A report by the Juvenile Justice Initiative finds that when prosecutors instead of judges decide which children should be treated as adults in Cook County criminal court, they overwhelming choose children of color.
Before 1982, any child 13 or older could be tried in adult court in Illinois on any charge if a juvenile court judge decided transfer to adult court was appropriate in a particular case. On average, 57 children were transferred annually to adult court, 48 percent of them for murder charges. Sixty-eight percent of kids transferred by judges were African American.
In 1982, Illinois lawmakers shifted the transfer decision from judges to prosecutors by automatically trying kids as young as 13 in adult court once prosecutors charge them with certain felony offenses. The change increased the number of kids in adult court and had a disproportionate impact on minority youth.
The most recent data shows that from 2010 to 2012, an average of 86 children were prosecuted as adults each year, most for non-homicide offenses; only 13 percent were charged with murder. Although just 44 percent of Cook County youth are African American, 83 percent of kids that prosecutors sent directly to adult court were African American. Sixteen percent were Hispanic. Of all 257 children, only one was white.
Most of the kids automatically sent to adult court were from the south side and west side of Chicago; only 18 percent came from outside the city. Cook County is responsible for almost all of the automatic transfers in the state; in 2001, prosecutors in the rest of Illinois transferred only 14 children total.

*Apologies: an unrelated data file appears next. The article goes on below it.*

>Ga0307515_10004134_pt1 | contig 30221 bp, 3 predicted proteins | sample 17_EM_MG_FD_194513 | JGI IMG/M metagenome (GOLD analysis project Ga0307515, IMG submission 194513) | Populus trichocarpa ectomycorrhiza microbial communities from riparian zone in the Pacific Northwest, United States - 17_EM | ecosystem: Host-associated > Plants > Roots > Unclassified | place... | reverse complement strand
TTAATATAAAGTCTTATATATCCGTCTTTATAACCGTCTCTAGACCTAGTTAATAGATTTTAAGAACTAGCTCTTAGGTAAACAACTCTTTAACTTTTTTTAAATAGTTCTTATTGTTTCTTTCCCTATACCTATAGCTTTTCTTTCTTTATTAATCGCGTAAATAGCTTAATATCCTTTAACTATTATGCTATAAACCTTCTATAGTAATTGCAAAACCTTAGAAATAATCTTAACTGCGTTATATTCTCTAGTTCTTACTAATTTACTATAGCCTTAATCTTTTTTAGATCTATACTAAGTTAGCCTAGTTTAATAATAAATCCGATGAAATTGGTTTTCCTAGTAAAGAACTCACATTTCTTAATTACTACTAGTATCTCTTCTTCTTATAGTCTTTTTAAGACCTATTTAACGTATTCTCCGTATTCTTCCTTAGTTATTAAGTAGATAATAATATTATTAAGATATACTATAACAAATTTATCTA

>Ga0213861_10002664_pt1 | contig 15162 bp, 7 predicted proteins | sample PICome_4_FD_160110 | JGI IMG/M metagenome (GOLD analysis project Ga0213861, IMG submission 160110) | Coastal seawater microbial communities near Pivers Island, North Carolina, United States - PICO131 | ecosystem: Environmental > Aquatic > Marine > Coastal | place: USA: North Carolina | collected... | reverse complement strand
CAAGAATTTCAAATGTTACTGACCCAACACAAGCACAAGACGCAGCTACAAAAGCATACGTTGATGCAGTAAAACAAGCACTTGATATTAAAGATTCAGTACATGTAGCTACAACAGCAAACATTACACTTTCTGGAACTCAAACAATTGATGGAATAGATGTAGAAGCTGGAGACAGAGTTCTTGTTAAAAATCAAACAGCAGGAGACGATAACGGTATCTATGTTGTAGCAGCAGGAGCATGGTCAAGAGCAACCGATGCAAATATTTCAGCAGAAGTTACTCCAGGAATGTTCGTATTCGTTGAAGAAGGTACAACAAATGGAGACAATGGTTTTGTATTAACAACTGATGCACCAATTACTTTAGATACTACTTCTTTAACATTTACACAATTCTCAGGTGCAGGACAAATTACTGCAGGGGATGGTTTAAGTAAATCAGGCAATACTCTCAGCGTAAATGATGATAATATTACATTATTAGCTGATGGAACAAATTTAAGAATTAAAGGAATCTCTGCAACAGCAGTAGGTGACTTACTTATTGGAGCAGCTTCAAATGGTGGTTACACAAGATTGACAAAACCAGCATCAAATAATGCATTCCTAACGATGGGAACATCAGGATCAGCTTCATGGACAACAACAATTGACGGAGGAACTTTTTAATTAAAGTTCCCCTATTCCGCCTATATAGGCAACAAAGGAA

Prosecutors’ charging decisions in these cases often fail to track the seriousness of the offense: more than half (54 percent) of the automatic transfer cases result in convictions for lesser offenses that would not have triggered automatic transfer. Yet only four of these kids received a juvenile sentence.
The authors report that research conducted over the past three decades consistently shows that more and more kids have been transferred to adult court without a corresponding deterrent effect. Indeed, a 2007 research review by the Centers for Disease Control and Prevention (CDC) concluded that merely processing a child’s case in adult court rather than juvenile court increases the likelihood that the child will re-offend. Children prosecuted as adults are more likely to commit new offenses, and more serious ones, than children with similar records tried in juvenile court for the same crimes.
Children prosecuted as adults are much more likely to commit suicide, and kids incarcerated in adult prisons are five times more likely to be sexually assaulted and twice as likely to be violently attacked by inmates or staff. EJI believes confinement of children with adults in jails and prisons is indefensible, cruel, and unusual, and it should be banned.
Illinois is one of only 14 states with such extreme transfer laws. The report urges lawmakers to return juvenile transfer decisions to judges to ensure better outcomes for children, victims, taxpayers, and public safety.